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B and B for Climbers?!
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amartin


Nov 14, 2012, 9:01 PM
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B and B for Climbers?!
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I am thinking about starting a B and B catered to climbers and other adventure seekers. I want it to be 20 minutes from good climbing (cant disclose location yet) with cheap beds and hot running water. What other requirements are more specific to climbers? Transportation to and from the climb sites? On the go breakfast? Would anyone be interested in this or is camping outside still the best option? Would appreciate any opinion!


granite_grrl


Nov 15, 2012, 5:05 AM
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You gotta keep in mind that climbers are cheap and you are marketing to a smaller segment within the climbing community. There are two groups of climbers who would go for this: 1) climbers sick of sleeping on the ground, usually people 40 years old or older but not exclusivly. 2) climbers who are travelling in by plane and don't want to haul all their camping stuff with.

In both cases more of a hostel kind of setup might work better with a common kitchen. Selling food on the side would probably do okay too.

Other comments: 20min away from good climbing seems pretty far away. If you're appealing to climbers then that closer you are to the rocks the better. Also if people need transprotation to and from the crag then they'd probably also need transportation to the grocery store and to the airport.


camhead


Nov 15, 2012, 5:55 AM
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I second the hostel setup. If you're 20 mins from climbing, transportation is a must.

Also, a small gear shop and crash pad rentals would be a good idea. Check out the site for The Crash Pad in Chattanooga for more ideas. Though, they are a bit on the pricy side, and like granitegirl said, climbers are cheap.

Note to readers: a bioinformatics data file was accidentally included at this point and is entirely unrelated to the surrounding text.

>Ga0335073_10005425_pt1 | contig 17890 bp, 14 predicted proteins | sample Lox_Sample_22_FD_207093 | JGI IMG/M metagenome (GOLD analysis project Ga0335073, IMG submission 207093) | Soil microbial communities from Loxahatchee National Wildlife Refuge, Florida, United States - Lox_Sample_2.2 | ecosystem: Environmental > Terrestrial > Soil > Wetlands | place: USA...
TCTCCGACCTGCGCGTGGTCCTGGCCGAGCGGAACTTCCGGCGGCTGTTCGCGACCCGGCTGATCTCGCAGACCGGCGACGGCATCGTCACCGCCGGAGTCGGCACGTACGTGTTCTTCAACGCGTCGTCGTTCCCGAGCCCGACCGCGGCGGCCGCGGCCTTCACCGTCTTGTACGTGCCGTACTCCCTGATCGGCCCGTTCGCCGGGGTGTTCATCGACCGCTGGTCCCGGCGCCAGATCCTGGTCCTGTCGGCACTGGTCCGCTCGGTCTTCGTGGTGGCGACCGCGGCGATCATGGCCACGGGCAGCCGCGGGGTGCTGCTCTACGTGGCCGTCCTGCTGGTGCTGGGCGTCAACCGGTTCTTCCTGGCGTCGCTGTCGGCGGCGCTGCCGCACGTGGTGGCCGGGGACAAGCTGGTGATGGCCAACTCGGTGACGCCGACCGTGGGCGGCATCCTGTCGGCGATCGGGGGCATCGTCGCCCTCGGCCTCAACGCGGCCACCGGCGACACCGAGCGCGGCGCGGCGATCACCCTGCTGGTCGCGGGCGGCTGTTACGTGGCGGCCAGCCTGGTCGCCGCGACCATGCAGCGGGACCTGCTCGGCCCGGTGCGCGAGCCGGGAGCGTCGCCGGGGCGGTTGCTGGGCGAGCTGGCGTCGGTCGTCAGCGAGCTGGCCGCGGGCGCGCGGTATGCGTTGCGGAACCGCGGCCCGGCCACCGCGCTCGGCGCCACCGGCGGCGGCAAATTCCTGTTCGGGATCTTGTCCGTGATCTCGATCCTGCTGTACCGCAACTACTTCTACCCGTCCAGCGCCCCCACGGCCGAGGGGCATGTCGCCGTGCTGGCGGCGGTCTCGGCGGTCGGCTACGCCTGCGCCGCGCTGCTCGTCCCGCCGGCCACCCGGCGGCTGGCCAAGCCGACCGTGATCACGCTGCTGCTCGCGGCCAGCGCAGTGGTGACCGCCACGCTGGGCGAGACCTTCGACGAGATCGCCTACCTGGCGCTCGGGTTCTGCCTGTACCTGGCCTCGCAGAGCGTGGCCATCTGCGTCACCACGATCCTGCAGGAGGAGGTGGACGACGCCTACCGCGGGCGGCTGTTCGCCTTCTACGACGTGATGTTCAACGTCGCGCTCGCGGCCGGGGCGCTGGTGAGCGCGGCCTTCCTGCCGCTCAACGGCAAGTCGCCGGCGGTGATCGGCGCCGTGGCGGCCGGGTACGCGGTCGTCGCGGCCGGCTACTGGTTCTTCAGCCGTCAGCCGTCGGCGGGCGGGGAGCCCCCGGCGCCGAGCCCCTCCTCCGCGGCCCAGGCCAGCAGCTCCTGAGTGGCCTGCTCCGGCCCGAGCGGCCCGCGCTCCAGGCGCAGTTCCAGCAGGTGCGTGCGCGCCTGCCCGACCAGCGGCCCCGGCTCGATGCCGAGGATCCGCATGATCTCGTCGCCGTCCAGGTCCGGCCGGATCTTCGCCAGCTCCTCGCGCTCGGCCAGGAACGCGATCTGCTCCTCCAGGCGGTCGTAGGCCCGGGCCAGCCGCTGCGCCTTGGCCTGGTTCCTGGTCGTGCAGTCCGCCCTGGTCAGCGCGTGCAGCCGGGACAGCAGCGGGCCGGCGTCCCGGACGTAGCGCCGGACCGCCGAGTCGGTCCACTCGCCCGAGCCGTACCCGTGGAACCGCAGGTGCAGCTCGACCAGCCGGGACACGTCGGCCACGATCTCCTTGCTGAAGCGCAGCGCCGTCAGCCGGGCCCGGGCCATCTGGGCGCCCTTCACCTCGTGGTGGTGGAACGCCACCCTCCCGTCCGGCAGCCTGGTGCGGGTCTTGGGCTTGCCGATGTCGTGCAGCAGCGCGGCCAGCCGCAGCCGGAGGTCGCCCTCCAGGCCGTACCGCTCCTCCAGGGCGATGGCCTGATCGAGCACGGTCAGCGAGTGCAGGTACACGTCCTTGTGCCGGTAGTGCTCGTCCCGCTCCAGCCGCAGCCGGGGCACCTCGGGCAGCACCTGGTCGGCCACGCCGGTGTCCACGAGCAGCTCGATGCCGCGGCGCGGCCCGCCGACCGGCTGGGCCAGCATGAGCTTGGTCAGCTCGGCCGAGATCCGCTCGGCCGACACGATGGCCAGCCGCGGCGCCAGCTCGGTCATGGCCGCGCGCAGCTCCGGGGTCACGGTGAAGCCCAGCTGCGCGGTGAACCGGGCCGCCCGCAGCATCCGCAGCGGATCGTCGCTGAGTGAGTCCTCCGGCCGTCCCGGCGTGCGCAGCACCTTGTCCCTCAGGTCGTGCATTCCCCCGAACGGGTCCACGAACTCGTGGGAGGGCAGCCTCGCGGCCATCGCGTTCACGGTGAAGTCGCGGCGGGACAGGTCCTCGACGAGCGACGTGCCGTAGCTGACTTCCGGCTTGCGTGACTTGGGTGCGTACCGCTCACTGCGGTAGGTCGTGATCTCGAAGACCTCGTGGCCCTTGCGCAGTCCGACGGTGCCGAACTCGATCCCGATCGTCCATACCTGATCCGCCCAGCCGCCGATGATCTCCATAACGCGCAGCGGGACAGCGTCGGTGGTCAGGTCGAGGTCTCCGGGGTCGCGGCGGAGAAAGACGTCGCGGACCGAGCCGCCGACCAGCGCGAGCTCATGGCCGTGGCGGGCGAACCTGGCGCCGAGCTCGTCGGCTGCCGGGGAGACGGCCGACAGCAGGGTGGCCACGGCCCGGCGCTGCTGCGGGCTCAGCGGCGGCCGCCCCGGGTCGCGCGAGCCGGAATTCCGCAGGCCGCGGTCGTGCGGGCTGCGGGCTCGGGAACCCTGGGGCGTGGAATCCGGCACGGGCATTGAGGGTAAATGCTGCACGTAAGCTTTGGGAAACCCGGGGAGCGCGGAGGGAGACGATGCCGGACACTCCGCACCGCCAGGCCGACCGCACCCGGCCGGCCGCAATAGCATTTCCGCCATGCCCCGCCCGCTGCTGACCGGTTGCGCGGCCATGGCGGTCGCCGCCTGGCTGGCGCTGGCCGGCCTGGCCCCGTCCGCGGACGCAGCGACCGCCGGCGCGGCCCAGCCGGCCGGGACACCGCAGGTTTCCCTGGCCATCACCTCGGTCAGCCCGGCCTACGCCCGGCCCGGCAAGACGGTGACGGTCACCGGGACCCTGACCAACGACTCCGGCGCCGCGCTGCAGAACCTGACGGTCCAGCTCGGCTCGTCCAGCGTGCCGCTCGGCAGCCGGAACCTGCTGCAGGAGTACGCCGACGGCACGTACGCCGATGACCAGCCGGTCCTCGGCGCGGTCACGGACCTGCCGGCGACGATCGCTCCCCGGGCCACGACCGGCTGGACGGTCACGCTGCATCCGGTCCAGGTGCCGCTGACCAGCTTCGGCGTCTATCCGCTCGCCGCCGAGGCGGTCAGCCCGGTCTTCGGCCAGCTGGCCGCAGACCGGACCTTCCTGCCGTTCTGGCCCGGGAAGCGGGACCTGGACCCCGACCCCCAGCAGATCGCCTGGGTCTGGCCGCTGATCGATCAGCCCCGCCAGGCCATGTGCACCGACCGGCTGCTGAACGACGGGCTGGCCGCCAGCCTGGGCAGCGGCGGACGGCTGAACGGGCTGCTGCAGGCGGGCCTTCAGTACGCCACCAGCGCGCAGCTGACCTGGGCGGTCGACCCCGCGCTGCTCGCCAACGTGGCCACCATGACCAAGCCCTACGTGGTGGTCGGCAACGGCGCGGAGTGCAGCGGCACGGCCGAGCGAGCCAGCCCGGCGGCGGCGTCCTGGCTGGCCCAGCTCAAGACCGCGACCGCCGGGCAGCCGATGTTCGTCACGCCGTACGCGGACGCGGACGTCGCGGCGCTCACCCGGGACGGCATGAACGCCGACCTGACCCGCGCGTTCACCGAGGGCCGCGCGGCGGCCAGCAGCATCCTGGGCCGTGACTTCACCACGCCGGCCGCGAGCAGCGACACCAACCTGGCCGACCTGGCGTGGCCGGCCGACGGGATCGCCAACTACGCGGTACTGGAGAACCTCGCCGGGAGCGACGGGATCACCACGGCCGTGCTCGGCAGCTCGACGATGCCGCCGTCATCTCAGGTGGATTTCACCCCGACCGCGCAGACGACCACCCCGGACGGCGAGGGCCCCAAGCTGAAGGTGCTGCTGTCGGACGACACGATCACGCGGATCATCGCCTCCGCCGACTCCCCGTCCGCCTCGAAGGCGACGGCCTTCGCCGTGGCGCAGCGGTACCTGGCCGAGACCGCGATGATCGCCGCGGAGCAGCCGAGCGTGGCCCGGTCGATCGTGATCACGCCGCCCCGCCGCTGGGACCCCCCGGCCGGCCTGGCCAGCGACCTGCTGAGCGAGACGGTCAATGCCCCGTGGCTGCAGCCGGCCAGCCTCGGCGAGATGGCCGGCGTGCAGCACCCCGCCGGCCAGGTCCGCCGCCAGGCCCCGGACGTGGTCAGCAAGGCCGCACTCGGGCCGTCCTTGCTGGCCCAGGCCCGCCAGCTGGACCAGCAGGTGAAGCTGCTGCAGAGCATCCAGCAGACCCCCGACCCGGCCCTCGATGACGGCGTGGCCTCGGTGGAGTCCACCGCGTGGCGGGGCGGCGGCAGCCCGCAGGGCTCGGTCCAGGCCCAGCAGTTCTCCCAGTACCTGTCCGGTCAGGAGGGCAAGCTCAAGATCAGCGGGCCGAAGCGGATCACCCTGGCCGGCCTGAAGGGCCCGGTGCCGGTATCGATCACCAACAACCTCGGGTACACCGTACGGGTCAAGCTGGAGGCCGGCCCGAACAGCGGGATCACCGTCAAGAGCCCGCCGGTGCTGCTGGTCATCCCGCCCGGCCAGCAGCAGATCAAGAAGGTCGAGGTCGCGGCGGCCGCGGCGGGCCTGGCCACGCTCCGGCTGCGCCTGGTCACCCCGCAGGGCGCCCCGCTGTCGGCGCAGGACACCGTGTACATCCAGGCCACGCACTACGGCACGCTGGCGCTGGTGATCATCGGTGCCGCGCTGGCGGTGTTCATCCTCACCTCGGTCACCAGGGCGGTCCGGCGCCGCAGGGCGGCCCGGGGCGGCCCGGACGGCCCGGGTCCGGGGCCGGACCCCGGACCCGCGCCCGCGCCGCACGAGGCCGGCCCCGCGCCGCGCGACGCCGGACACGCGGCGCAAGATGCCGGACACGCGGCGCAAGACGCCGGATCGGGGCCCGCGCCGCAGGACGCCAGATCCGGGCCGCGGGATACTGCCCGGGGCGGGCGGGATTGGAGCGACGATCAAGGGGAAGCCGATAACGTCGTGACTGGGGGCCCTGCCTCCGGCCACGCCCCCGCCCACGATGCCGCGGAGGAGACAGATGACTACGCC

Gmburns2000


Nov 15, 2012, 6:11 AM
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amartin wrote:
I am thinking about starting a B and B catered to climbers and other adventure seekers. I want it to be 20 minutes from good climbing (cant disclose location yet) with cheap beds and hot running water. What other requirements are more specific to climbers? Transportation to and from the climb sites? On the go breakfast? Would anyone be interested in this or is camping outside still the best option? Would appreciate any opinion!

I have a long family experience with B&Bs, and it sounds to me like you're describing a hostel. B&Bs generally aren't that cheap with hot water as a selling point, but hostels are. Hostels don't have to have just dorm rooms either, though many do.

B&Bs generally offer comfort on a personal level to compete with hotels, which can be comfortable, but often aren't personal.

Could be different where you're from, though, but that's my experience.


lena_chita
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Nov 15, 2012, 7:25 AM
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amartin wrote:
I am thinking about starting a B and B catered to climbers and other adventure seekers. I want it to be 20 minutes from good climbing (cant disclose location yet) with cheap beds and hot running water. What other requirements are more specific to climbers? Transportation to and from the climb sites? On the go breakfast? Would anyone be interested in this or is camping outside still the best option? Would appreciate any opinion!

Whether I personally would be interested in something like this, would depend on the location. Some climbing destinations have much better camping options than others, and that would affect my decision.

As far as additional services, if this is near bouldering area, how about crashpad rentals?

Breakfast would be really nice, but depending on what's nearby, as far as food options, I would think that some sort of communal cooking area, or an option to buy dinner, would be a big selling point.


atg200


Nov 16, 2012, 6:24 AM
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lena_chita
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Nov 16, 2012, 6:27 AM
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atg200 wrote: